Suction Blisters in an infant: Case report
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A full-term female infant was born via spontaneous vaginal delivery to a 30-year-old primigravida after an uncomplicated pregnancy. Physical examination results of the newborn following delivery revealed linear bullae on the dorsal aspect of all fingers and thumb on her left hand and a single blister on the left forearm. All bullae were filled with clear fluid. The remainder of the physical examination, including the rest of the skin and mucosae, was unremarkable. The child was breastfed and was observed to be sucking on the lesions. The bullae resolved spontaneously and healed without scarring by 8 days of life. No skin fragility, new blisters, or erosions were noted after resolution.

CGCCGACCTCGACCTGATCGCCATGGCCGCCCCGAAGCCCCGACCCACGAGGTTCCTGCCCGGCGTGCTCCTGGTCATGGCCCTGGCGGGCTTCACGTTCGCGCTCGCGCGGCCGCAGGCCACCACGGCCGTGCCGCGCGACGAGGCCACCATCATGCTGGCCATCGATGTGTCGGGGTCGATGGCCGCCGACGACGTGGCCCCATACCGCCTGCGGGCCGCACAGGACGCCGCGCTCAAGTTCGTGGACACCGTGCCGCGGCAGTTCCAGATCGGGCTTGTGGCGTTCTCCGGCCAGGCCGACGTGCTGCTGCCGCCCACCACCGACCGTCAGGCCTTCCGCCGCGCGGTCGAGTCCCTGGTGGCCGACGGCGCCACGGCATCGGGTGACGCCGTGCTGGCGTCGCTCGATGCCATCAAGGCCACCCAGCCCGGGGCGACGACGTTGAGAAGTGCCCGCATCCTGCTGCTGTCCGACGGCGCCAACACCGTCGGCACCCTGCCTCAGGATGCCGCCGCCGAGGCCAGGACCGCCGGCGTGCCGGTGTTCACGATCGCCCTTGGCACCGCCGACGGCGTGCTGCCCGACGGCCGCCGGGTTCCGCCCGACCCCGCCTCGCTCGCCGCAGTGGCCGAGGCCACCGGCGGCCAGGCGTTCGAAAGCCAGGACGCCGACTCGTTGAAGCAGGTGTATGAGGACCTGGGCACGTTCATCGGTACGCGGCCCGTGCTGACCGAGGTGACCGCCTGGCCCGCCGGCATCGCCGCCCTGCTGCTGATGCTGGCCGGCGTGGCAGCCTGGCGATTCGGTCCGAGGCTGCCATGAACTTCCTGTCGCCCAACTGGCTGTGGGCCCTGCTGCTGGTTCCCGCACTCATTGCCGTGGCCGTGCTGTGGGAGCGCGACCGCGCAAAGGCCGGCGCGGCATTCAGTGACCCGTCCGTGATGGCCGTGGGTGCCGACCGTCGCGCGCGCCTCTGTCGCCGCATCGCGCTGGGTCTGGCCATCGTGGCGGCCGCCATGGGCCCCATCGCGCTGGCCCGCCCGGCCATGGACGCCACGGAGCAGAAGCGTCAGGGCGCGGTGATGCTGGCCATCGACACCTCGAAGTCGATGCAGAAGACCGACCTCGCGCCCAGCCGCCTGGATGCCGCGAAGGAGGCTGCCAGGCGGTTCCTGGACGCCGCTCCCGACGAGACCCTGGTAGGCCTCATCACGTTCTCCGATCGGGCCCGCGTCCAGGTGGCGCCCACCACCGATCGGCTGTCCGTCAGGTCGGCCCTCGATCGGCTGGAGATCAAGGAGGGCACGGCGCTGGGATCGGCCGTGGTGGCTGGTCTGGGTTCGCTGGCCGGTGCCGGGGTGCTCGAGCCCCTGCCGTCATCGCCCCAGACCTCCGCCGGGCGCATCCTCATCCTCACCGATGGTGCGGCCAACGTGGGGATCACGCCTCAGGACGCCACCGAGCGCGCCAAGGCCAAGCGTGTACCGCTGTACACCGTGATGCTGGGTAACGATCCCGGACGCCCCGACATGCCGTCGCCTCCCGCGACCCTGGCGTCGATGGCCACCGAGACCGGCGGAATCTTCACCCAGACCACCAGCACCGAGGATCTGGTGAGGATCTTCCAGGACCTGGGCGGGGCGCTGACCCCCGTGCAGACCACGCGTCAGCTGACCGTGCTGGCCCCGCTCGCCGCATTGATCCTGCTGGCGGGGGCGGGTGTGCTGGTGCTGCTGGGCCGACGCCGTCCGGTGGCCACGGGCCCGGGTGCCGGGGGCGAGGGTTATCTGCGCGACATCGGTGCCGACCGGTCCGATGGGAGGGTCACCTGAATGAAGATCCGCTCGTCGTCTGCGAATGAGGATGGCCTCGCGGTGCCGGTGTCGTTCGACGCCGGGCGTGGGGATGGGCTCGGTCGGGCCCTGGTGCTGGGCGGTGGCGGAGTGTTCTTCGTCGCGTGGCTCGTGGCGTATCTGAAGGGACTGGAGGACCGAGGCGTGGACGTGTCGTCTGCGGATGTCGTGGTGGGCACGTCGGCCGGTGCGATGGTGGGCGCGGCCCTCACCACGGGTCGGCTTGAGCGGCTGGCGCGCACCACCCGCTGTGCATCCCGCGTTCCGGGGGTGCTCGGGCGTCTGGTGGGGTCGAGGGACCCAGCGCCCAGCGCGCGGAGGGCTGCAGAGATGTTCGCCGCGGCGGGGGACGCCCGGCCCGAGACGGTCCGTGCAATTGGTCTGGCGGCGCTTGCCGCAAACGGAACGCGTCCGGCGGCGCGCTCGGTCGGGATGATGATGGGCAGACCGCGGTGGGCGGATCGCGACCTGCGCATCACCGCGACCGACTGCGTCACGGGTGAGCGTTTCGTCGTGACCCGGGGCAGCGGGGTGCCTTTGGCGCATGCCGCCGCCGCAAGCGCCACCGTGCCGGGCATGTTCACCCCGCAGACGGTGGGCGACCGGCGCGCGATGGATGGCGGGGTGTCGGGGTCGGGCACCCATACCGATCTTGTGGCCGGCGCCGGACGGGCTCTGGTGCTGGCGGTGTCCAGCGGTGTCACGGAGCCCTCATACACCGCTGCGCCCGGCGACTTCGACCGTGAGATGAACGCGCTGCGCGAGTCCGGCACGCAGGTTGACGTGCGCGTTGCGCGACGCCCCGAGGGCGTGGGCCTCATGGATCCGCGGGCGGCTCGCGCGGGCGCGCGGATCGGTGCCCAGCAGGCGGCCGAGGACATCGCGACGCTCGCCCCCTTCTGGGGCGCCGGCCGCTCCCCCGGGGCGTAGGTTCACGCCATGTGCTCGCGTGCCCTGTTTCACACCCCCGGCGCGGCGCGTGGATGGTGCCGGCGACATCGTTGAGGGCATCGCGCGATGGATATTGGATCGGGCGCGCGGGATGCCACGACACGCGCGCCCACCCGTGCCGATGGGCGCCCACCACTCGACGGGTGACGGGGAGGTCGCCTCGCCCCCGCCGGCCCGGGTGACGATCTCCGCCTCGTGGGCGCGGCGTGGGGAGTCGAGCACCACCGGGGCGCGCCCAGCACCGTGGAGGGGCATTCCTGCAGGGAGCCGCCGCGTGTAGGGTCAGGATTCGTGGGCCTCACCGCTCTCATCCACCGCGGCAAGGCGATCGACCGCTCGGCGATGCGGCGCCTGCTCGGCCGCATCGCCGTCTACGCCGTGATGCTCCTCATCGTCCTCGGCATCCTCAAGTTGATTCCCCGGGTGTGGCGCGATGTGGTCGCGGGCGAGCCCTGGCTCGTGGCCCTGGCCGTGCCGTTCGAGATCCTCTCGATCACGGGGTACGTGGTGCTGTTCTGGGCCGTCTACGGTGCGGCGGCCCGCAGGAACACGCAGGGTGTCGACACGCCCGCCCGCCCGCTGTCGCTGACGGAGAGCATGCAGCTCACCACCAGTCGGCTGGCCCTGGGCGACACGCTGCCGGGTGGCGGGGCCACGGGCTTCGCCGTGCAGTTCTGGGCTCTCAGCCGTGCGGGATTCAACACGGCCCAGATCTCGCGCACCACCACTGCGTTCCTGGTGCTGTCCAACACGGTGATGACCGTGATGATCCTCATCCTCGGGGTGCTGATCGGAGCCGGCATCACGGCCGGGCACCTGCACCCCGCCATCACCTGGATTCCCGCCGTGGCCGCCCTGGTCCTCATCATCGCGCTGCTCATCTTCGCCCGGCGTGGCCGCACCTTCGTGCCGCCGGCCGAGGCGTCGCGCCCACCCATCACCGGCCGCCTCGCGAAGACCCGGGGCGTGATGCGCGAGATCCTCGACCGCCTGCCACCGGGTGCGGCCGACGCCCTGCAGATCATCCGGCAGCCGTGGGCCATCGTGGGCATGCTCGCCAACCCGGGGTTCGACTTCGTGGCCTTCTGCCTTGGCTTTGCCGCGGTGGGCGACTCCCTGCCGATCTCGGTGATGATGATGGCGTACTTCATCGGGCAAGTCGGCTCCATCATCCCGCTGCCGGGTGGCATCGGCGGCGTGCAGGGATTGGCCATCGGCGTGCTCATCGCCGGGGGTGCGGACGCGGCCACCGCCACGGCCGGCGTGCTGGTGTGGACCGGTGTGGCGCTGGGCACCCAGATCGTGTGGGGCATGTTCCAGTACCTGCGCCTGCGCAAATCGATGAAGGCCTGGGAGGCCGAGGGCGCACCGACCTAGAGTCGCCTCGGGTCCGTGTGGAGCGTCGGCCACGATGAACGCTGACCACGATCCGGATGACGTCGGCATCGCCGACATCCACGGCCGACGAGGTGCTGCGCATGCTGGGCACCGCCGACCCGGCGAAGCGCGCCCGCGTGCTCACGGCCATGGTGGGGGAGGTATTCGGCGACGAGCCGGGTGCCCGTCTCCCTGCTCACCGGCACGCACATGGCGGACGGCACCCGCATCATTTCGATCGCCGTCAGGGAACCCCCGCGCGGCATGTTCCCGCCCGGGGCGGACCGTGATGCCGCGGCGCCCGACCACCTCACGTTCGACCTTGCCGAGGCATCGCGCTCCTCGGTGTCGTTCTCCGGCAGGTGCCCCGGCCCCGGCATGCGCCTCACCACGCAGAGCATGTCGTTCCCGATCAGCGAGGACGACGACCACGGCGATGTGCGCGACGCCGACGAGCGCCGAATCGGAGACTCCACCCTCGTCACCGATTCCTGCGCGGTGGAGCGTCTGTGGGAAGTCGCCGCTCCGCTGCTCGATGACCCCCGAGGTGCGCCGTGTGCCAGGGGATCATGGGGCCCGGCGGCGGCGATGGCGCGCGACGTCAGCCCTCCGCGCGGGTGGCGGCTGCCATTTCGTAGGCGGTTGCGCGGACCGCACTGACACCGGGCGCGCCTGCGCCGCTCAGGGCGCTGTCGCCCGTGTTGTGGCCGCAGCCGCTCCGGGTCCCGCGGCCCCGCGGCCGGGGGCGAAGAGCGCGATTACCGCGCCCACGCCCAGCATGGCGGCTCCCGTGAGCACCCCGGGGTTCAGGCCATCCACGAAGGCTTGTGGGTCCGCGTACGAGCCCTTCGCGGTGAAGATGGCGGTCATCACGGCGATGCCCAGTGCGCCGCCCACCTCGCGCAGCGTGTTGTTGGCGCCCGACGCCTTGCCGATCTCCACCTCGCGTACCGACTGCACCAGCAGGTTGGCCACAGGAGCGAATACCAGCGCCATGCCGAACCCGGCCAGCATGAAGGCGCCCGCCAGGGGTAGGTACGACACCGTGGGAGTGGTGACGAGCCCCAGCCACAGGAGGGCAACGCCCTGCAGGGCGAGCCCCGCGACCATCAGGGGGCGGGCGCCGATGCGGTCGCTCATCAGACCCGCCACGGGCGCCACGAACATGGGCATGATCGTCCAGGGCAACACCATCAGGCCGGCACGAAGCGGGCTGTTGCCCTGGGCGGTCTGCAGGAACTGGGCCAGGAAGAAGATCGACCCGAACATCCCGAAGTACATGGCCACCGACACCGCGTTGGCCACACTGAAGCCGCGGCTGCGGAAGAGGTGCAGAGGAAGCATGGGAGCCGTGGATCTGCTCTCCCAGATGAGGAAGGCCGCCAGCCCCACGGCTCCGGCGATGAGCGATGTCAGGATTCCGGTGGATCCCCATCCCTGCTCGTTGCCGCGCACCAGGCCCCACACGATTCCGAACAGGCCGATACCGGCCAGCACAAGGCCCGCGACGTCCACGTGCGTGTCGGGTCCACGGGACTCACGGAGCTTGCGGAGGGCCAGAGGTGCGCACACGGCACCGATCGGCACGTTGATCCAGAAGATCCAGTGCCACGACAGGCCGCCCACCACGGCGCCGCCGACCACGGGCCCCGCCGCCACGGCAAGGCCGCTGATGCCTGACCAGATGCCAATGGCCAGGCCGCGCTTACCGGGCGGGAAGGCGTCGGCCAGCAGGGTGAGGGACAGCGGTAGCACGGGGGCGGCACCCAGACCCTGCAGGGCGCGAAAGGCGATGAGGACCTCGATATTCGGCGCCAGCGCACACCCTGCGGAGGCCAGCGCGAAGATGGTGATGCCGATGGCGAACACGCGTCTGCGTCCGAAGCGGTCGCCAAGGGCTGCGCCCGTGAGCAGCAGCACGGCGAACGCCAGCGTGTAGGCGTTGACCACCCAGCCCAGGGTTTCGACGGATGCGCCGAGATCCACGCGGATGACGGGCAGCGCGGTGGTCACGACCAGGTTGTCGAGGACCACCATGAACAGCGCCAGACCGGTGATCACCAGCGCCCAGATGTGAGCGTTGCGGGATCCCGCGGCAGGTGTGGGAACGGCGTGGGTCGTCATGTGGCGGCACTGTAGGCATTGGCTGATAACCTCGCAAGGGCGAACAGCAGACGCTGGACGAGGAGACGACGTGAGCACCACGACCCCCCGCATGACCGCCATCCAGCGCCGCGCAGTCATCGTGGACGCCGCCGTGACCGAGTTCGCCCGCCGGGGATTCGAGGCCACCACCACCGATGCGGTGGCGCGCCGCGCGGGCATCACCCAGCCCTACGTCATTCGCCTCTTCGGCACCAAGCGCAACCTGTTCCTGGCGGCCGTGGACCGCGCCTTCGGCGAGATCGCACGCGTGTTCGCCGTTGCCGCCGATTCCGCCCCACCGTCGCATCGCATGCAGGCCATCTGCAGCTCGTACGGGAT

Sucking blisters are benign lesions present at birth and are the consequence of vigorous sucking by the infant in utero. They are not associated with other skin changes or congenital conditions. The incidence of sucking blisters is approximately 1 in 240 live births, and superficial vesicles/bullae are classically located on the radial forearm, wrist, and hand. Typically blisters vary in size from 0.5 cm to 2 cm, are oval in shape and thick-walled, and are filled with clear fluid.

The absence of inflammation, purulent discharge, and bullae in other body parts (particularly in areas prone to friction, including the diaper area) and the presence of lesions at birth, healthy appearance of the neonate, and spontaneous resolution of the bullae are all features that are suggestive of sucking blisters. Observation of the infant sucking on the lesions, such as in this case, can be helpful in making the diagnosis.